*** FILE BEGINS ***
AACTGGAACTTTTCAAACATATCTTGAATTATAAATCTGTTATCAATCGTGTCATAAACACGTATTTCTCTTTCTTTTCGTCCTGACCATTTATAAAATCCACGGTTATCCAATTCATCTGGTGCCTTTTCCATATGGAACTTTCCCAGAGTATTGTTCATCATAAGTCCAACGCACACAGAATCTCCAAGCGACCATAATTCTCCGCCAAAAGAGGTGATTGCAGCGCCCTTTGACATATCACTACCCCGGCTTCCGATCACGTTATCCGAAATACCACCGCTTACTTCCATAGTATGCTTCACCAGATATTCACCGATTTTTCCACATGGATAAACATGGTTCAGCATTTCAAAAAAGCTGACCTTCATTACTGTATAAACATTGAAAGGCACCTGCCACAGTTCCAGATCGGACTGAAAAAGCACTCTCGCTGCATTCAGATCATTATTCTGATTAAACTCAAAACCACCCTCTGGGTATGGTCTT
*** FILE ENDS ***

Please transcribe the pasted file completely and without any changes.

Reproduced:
AACTGGAACTTTTCAAACATATCTTGAATTATAAATCTGTTATCAATCGTGTCATAAACACGTATTTCTCTTTCTTTTCGTCCTGACCATTTATAAAATCCACGGTTATCCAATTCATCTGGTGCCTTTTCCATATGGAACTTTCCCAGAGTATTGTTCATCATAAGTCCAACGCACACAGAATCTCCAAGCGACCATAATTCTCCGCCAAAAGAGGTGATTGCAGCGCCCTTTGACATATCACTACCCCGGCTTCCGATCACGTTATCCGAAATACCACCGCTTACTTCCATAGTATGCTTCACCAGATATTCACCGATTTTTCCACATGGATAAACATGGTTCAGCATTTCAAAAAAGCTGACCTTCATTACTGTATAAACATTGAAAGGCACCTGCCACAGTTCCAGATCGGACTGAAAAAGCACTCTCGCTGCATTCAGATCATTATTCTGATTAAACTCAAAACCACCCTCTGGGTATGGTCTT